ERIC Number: ED312369
Record Type: RIE
Publication Date: 1989-Mar
Reference Count: N/A
Self-Concept Report Differences between At-Risk and Not At-Risk African-American Elementary School Students: Implications for Teacher, Counselors, and Principals.
Williams, Hampton S.; Leonard, Rex L.
This study sought to determine whether the self-concepts of African American at-risk and not-at-risk elementary school students differed significantly. The research was based on the self-concept theories of Mead, Lehy and Shirk, and Purkey. Ninety-four fifth and sixth grade students from a South Mississippi school district, half of them at risk, half not, responded to the "About Me Self-Concept Report," a 30-item Likert-type scale. Significant differences were found between the two groups on the "general self," the "self in relation to others," and the "physical self." No difference between the groups was found on the "achieving self" and the "self-in-school" items. Since there is evidence that early intervention can improve the self-concepts of at-risk students, guidance services should be extended so more children can be counselled, and counselors should help elementary school teachers plan and implement effective activities to foster positive self-concepts among at-risk students. A list of 25 references is included, and a table presents the findings statistically. (WS)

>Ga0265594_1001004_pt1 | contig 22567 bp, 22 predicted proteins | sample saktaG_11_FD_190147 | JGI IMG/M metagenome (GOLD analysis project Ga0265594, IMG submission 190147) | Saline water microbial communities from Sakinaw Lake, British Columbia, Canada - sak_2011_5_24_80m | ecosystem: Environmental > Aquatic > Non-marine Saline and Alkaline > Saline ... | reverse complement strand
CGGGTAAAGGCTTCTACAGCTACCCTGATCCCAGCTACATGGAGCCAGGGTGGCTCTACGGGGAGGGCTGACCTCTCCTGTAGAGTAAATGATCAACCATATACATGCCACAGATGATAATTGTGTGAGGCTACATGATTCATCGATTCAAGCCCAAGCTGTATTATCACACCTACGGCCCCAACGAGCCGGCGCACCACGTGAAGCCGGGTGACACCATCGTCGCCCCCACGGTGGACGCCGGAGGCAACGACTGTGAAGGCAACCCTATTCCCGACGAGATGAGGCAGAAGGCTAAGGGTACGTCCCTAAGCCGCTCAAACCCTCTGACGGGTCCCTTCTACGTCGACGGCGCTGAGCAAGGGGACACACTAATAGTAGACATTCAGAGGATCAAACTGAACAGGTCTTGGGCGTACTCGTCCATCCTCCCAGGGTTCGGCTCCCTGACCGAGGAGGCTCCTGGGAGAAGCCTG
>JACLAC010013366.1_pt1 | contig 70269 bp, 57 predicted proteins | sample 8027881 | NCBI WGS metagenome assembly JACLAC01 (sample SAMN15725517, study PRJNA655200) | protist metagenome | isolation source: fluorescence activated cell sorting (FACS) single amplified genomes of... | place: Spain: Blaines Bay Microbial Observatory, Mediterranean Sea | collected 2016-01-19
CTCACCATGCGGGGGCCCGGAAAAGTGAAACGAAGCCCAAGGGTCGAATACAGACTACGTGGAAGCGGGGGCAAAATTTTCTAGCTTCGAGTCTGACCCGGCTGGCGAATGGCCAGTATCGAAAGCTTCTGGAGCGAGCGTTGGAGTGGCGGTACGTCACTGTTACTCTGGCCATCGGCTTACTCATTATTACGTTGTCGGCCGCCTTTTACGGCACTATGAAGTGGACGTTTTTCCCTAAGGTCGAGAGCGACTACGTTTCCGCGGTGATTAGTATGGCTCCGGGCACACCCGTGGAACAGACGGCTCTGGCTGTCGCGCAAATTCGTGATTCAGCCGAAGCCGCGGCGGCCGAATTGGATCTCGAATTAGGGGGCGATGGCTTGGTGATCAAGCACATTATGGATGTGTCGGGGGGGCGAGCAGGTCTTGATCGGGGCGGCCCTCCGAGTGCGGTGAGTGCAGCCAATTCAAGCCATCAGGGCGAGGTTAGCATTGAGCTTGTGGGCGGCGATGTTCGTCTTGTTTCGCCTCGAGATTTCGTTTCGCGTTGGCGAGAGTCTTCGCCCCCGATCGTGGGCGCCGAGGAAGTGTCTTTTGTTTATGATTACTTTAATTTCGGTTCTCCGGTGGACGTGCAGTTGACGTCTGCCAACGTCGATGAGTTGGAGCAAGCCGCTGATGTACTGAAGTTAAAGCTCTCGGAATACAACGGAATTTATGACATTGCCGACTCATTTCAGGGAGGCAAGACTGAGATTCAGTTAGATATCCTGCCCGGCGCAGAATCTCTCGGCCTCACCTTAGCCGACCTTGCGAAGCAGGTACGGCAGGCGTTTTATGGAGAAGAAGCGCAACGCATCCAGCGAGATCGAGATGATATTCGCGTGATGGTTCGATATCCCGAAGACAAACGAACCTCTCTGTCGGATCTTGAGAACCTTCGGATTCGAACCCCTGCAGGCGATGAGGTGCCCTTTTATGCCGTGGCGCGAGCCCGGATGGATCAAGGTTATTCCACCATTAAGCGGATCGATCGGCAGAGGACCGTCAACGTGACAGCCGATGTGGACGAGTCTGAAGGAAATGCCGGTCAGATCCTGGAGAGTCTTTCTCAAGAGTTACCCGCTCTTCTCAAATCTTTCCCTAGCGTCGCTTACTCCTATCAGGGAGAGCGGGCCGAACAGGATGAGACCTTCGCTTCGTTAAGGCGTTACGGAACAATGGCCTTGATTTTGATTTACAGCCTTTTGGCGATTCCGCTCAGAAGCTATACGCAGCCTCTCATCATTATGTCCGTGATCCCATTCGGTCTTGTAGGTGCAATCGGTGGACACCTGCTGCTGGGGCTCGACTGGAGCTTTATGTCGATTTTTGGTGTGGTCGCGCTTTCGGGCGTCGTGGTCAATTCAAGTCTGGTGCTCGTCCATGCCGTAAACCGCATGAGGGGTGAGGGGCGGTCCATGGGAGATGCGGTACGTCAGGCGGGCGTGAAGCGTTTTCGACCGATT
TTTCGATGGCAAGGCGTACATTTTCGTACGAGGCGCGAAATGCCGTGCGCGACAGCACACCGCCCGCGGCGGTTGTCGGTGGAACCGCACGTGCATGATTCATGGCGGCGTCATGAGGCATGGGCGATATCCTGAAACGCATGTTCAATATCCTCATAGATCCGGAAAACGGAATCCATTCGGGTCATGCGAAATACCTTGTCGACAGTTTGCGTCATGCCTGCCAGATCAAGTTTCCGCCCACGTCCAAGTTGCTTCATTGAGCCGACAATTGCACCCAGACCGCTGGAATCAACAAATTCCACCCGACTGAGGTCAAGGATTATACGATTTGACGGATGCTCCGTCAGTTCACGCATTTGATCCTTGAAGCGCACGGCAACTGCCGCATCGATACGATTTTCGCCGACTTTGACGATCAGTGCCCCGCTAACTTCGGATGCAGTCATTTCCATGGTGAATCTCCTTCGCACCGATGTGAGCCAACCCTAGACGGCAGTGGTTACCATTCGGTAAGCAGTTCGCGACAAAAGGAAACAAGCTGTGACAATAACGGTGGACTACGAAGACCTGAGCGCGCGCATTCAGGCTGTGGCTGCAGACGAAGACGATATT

Publication Type: Reports - Research; Information Analyses; Speeches/Meeting Papers
Education Level: N/A
Authoring Institution: N/A
Note: Paper presented at the Annual Meeting of the American Educational Research Association (San Francisco, CA, March 1989).